Thursday, May 23, 2024

Court allows Sunday Standard to continue publishing Kgosi’s stories, with a big BUT

Government on Friday failed in its bid for a court order restraining the Sunday Standard from publishing information from docket DOC/IF/2011/01166 relating to the Directorate on Corruption and Economic Crime (DCEC) investigations against DIS Director General Isaac Kgosi. The Attorney General, represented by Morulagany Chamme also wanted the court to issue an interim order that the Sunday Standard should return to government “all tapes, documents, material, information emanating from the docket within 24 hours.” Instead, Justice Michael Leburu issued an interim order that the Sunday Standard can go ahead and publish, but is restrained from reproducing verbatim the extracts from interviews conducted by the DCEC with persons whose names shall be made available to the publication for inspection, on condition that these names shall not be disclosed to third parties.

The court further ordered that “the said inspection shall be carried out by midnight today.” The court further ordered that the Sunday Standard is “prohibited from identifying interviews conducted by the DCEC with the afore mentioned persons as the source of their information in respect of any investigation into the conduct of Mr. Isaac Seabelo Kgosi.” In her founding affidavit, DCEC Director General, Rose Seretse confirmed the authenticity of the information used in the two front page stories ran by the Sunday Standard last week about DIS Director General Isaac Kgosi. Seretse states that the Sunday Standard in its publication dated 22nd -28th June 2014 carried a story with a headline Inside the DCEC docket on Kgosi. She stated that, “the said story was made of excerpts from the interview of the said Isaac Kgosi by one Don Mackenzie who is a former employee of the DCEC.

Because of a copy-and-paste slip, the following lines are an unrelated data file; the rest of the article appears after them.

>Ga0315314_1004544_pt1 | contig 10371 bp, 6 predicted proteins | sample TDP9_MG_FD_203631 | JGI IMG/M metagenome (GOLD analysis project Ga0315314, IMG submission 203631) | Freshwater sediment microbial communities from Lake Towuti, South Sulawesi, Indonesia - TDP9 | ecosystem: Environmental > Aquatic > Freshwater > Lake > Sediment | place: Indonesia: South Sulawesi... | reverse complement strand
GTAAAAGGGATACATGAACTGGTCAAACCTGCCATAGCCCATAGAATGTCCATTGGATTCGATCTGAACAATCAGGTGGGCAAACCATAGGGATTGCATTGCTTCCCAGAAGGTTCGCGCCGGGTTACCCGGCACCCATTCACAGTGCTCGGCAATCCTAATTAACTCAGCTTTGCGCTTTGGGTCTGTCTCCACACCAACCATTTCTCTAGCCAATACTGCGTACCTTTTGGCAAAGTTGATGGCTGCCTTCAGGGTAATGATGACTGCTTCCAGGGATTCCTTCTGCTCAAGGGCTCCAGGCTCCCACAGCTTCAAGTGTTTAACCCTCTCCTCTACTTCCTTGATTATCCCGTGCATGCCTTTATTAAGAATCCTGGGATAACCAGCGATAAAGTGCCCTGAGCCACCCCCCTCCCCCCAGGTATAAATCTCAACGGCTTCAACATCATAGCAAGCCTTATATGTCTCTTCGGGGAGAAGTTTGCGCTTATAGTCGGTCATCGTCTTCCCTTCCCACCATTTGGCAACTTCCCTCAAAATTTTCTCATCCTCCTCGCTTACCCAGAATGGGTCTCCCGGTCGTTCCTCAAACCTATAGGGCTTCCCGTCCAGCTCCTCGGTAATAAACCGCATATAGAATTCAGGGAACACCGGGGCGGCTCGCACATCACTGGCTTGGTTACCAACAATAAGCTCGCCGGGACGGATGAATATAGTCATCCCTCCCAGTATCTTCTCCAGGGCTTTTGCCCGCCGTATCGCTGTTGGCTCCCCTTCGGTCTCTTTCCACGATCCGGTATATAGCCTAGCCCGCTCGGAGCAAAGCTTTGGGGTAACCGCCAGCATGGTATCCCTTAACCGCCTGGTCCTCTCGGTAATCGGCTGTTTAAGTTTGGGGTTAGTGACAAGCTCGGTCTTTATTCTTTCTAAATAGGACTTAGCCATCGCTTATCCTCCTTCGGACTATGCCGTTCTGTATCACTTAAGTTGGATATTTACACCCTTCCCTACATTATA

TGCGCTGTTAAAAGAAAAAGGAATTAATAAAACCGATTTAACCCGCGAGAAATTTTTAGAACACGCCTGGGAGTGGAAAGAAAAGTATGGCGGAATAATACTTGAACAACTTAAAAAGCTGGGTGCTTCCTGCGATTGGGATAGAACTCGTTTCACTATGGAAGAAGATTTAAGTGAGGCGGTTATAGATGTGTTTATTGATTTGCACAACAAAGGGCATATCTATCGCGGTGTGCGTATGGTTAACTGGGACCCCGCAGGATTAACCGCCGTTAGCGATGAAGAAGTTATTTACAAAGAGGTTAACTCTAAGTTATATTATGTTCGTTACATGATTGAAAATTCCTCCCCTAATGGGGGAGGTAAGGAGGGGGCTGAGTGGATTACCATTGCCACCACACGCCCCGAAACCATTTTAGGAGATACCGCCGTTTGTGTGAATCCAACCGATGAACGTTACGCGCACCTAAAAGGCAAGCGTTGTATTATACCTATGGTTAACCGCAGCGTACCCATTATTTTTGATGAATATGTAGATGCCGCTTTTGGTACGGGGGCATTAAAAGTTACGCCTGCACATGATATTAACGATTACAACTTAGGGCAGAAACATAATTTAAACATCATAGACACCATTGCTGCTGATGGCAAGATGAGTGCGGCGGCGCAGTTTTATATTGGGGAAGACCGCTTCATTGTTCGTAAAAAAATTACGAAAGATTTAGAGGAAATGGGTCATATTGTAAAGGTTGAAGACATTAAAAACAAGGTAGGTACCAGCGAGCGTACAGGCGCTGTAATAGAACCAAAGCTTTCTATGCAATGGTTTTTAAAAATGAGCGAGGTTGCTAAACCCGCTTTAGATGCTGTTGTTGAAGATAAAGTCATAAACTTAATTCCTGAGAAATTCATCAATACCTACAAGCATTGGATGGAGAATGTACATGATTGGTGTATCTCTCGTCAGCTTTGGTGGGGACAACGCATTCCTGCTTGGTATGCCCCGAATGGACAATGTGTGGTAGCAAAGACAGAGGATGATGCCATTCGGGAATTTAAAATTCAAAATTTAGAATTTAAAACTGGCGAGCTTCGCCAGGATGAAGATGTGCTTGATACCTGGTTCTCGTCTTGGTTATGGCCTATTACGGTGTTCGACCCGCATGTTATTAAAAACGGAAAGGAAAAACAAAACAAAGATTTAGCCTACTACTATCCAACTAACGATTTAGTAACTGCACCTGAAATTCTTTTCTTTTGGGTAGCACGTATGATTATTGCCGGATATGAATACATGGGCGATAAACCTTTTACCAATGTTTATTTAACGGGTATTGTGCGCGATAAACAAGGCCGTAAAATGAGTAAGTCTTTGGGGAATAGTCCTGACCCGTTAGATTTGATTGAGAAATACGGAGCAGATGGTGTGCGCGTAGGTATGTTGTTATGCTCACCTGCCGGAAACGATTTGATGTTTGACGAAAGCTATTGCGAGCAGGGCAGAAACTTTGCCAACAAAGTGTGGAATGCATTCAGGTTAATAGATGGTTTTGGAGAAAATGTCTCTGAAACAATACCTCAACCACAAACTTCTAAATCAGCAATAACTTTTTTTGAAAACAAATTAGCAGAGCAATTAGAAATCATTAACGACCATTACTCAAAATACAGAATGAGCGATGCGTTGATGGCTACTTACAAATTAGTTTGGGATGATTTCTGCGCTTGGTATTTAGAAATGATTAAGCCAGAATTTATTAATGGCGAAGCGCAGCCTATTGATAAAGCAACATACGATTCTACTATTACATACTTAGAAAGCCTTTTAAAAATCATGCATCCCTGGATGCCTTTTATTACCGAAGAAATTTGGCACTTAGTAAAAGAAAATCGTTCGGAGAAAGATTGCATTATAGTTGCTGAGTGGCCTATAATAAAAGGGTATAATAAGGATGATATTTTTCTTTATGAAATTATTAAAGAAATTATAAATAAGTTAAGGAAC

I must indicate that the said extracts were quoted verbatim with no modifications.” Seretse further stated that, “another story titled Kgosi fights back in the same publication, also quotes excerpts from the above mentioned interview. The National Amalgamated Local Central Government and Parastatal Workers Union and the Media Institute of Southern Africa indicated to the court that they will be joining Tsodilo Services (publishers of the Sunday Standard) and its editor Outsa Mokone in their defence against the application by government. Justice Leburu ordered that the two civil society organisations shall “if so advised, deliver an application to be joined as parties or friends of the court on or before the close of business on 30 June 2014. The Sunday Standard and its editor have been ordered to file an answering affidavit on or before the close of business on July 2014. The Sunday Standard is represented by attorney Dick Bayford, MISA is represented by Tshiamo Rantao and the National Amalgamated Local Central Government and Parastatal Workers Union is represented by Mboki Chilisa.

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